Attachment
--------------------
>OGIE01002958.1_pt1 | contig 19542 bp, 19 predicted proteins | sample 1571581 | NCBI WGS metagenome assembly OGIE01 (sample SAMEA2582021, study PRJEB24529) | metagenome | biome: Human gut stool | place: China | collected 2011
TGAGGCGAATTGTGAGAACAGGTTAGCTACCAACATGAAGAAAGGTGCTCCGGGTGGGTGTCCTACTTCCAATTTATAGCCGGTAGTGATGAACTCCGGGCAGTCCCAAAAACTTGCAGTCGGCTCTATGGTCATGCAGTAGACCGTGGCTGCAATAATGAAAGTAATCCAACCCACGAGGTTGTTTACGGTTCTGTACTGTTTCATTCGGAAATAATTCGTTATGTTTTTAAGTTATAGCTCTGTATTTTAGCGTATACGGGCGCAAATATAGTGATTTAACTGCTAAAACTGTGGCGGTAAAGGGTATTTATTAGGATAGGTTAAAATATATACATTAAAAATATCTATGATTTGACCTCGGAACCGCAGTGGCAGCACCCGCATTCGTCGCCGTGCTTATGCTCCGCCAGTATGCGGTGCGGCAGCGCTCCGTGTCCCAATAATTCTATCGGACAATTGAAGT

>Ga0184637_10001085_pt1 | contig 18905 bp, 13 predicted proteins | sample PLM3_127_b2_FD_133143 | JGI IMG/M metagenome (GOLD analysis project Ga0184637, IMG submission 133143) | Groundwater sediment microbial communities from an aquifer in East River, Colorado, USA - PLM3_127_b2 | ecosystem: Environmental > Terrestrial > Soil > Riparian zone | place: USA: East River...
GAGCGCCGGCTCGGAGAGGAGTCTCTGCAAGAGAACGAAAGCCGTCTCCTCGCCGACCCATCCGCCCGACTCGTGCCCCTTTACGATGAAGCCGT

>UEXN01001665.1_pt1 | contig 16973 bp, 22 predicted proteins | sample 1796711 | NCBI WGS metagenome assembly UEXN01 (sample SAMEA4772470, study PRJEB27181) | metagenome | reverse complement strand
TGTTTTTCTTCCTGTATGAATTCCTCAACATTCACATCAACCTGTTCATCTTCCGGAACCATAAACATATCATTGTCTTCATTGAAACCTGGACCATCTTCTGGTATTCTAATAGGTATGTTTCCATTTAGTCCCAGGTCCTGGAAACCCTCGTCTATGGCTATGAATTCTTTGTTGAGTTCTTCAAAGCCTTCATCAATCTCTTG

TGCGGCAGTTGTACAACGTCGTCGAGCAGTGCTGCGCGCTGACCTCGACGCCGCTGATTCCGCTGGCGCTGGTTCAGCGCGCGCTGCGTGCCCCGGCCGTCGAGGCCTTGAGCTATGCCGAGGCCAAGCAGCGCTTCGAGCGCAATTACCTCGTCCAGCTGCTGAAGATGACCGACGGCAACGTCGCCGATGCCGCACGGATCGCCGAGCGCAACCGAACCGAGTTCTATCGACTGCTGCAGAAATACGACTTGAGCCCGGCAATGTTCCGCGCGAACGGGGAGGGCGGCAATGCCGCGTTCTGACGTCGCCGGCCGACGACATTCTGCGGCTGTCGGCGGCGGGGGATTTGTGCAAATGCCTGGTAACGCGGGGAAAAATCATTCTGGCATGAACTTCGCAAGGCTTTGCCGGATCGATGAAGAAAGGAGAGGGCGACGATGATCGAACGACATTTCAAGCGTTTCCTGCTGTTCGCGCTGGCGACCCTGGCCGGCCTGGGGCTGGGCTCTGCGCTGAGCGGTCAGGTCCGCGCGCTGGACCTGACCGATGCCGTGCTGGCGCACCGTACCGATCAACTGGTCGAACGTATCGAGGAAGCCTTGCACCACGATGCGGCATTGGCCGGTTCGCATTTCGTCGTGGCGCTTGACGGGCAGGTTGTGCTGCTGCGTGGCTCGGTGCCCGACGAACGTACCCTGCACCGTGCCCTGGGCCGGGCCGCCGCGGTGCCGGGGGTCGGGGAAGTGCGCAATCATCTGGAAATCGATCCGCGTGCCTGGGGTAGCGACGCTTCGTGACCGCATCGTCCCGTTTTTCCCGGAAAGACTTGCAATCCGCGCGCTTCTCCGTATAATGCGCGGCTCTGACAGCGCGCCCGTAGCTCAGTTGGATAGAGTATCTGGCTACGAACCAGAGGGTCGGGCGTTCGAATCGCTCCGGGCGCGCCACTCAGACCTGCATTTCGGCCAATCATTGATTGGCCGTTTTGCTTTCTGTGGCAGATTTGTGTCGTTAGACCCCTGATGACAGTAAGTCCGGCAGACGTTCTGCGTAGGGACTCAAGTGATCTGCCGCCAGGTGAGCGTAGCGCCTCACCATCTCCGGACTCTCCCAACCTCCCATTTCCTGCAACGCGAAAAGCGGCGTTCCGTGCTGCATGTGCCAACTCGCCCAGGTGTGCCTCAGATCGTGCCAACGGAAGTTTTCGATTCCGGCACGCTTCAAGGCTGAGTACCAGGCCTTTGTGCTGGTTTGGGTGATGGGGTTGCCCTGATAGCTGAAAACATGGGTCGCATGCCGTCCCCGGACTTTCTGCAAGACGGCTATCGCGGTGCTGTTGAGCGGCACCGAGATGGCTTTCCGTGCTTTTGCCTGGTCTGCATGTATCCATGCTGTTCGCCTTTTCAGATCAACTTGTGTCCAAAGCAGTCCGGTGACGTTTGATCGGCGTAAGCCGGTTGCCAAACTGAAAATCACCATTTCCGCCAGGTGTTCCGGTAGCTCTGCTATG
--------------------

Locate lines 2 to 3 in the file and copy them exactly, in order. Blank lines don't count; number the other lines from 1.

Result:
TGAGGCGAATTGTGAGAACAGGTTAGCTACCAACATGAAGAAAGGTGCTCCGGGTGGGTGTCCTACTTCCAATTTATAGCCGGTAGTGATGAACTCCGGGCAGTCCCAAAAACTTGCAGTCGGCTCTATGGTCATGCAGTAGACCGTGGCTGCAATAATGAAAGTAATCCAACCCACGAGGTTGTTTACGGTTCTGTACTGTTTCATTCGGAAATAATTCGTTATGTTTTTAAGTTATAGCTCTGTATTTTAGCGTATACGGGCGCAAATATAGTGATTTAACTGCTAAAACTGTGGCGGTAAAGGGTATTTATTAGGATAGGTTAAAATATATACATTAAAAATATCTATGATTTGACCTCGGAACCGCAGTGGCAGCACCCGCATTCGTCGCCGTGCTTATGCTCCGCCAGTATGCGGTGCGGCAGCGCTCCGTGTCCCAATAATTCTATCGGACAATTGAAGT

>Ga0184637_10001085_pt1 | contig 18905 bp, 13 predicted proteins | sample PLM3_127_b2_FD_133143 | JGI IMG/M metagenome (GOLD analysis project Ga0184637, IMG submission 133143) | Groundwater sediment microbial communities from an aquifer in East River, Colorado, USA - PLM3_127_b2 | ecosystem: Environmental > Terrestrial > Soil > Riparian zone | place: USA: East River...